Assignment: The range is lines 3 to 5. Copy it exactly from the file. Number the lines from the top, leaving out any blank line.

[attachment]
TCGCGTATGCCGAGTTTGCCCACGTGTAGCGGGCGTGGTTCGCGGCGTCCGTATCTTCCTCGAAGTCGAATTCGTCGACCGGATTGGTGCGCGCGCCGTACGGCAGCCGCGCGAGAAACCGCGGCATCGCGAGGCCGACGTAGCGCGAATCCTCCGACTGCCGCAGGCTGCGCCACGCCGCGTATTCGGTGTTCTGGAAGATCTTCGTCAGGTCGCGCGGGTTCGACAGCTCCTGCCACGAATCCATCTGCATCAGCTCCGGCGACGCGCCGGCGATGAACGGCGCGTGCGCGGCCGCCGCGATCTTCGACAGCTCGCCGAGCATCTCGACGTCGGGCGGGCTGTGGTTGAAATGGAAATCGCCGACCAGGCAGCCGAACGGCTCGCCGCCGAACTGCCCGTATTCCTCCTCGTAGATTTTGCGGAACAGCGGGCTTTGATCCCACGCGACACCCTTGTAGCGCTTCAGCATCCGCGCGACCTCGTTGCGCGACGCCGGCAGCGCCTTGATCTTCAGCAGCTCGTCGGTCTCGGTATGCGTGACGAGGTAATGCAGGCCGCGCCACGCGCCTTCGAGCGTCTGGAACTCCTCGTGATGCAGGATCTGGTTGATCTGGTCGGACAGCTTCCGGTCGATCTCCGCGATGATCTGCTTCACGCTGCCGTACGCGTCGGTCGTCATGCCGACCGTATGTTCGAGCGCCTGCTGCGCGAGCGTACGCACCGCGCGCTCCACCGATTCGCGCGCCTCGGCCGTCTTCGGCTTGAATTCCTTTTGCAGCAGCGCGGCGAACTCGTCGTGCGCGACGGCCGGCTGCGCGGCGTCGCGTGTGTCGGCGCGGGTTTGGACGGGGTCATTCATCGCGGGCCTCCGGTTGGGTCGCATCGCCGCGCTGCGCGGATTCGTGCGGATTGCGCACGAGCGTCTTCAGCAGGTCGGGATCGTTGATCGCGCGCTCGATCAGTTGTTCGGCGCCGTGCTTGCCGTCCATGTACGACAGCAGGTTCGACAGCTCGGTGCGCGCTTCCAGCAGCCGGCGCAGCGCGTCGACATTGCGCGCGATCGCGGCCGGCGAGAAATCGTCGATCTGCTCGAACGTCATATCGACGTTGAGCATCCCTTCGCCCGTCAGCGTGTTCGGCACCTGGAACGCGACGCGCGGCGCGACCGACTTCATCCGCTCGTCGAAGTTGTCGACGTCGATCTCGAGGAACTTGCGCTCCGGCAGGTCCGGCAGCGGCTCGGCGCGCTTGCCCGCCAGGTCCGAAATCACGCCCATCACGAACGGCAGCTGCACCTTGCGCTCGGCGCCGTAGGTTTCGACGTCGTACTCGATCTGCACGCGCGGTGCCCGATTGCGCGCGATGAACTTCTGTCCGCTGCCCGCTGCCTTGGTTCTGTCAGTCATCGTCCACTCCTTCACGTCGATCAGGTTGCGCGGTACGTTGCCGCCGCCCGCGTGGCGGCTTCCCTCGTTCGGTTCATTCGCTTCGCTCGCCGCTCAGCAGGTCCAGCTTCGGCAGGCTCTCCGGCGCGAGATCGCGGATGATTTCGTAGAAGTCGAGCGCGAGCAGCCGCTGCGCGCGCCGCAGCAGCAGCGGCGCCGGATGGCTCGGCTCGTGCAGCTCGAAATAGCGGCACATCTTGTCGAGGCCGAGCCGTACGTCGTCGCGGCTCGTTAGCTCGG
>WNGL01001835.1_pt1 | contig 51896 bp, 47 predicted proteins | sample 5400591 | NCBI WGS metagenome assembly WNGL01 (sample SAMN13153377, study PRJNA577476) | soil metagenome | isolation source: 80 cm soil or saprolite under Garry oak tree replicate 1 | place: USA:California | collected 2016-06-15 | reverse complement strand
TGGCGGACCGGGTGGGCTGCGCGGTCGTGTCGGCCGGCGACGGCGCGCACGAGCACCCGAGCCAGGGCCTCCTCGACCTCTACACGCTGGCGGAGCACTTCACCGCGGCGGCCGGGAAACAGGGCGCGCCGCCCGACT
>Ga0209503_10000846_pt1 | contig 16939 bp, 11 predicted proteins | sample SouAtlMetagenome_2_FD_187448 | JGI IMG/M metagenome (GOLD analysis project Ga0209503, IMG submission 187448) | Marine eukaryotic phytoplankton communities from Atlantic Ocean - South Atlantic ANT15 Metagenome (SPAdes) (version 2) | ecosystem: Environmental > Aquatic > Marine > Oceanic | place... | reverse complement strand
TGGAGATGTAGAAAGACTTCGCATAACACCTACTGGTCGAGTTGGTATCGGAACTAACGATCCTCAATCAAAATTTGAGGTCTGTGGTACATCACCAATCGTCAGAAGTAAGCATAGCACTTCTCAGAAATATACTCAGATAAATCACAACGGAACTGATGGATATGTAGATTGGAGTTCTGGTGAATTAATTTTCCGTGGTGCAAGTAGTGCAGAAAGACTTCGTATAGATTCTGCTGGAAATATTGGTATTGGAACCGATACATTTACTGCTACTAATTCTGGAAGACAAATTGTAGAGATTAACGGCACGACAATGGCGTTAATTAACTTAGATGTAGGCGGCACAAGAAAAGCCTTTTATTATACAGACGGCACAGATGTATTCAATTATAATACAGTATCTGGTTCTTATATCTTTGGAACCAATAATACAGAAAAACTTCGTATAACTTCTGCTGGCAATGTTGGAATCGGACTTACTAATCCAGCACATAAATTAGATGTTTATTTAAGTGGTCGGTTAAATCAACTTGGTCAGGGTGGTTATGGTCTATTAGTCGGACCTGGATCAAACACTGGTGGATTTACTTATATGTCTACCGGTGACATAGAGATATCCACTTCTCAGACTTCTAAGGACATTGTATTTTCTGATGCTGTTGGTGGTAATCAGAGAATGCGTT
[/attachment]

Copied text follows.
TGGCGGACCGGGTGGGCTGCGCGGTCGTGTCGGCCGGCGACGGCGCGCACGAGCACCCGAGCCAGGGCCTCCTCGACCTCTACACGCTGGCGGAGCACTTCACCGCGGCGGCCGGGAAACAGGGCGCGCCGCCCGACT
>Ga0209503_10000846_pt1 | contig 16939 bp, 11 predicted proteins | sample SouAtlMetagenome_2_FD_187448 | JGI IMG/M metagenome (GOLD analysis project Ga0209503, IMG submission 187448) | Marine eukaryotic phytoplankton communities from Atlantic Ocean - South Atlantic ANT15 Metagenome (SPAdes) (version 2) | ecosystem: Environmental > Aquatic > Marine > Oceanic | place... | reverse complement strand
TGGAGATGTAGAAAGACTTCGCATAACACCTACTGGTCGAGTTGGTATCGGAACTAACGATCCTCAATCAAAATTTGAGGTCTGTGGTACATCACCAATCGTCAGAAGTAAGCATAGCACTTCTCAGAAATATACTCAGATAAATCACAACGGAACTGATGGATATGTAGATTGGAGTTCTGGTGAATTAATTTTCCGTGGTGCAAGTAGTGCAGAAAGACTTCGTATAGATTCTGCTGGAAATATTGGTATTGGAACCGATACATTTACTGCTACTAATTCTGGAAGACAAATTGTAGAGATTAACGGCACGACAATGGCGTTAATTAACTTAGATGTAGGCGGCACAAGAAAAGCCTTTTATTATACAGACGGCACAGATGTATTCAATTATAATACAGTATCTGGTTCTTATATCTTTGGAACCAATAATACAGAAAAACTTCGTATAACTTCTGCTGGCAATGTTGGAATCGGACTTACTAATCCAGCACATAAATTAGATGTTTATTTAAGTGGTCGGTTAAATCAACTTGGTCAGGGTGGTTATGGTCTATTAGTCGGACCTGGATCAAACACTGGTGGATTTACTTATATGTCTACCGGTGACATAGAGATATCCACTTCTCAGACTTCTAAGGACATTGTATTTTCTGATGCTGTTGGTGGTAATCAGAGAATGCGTT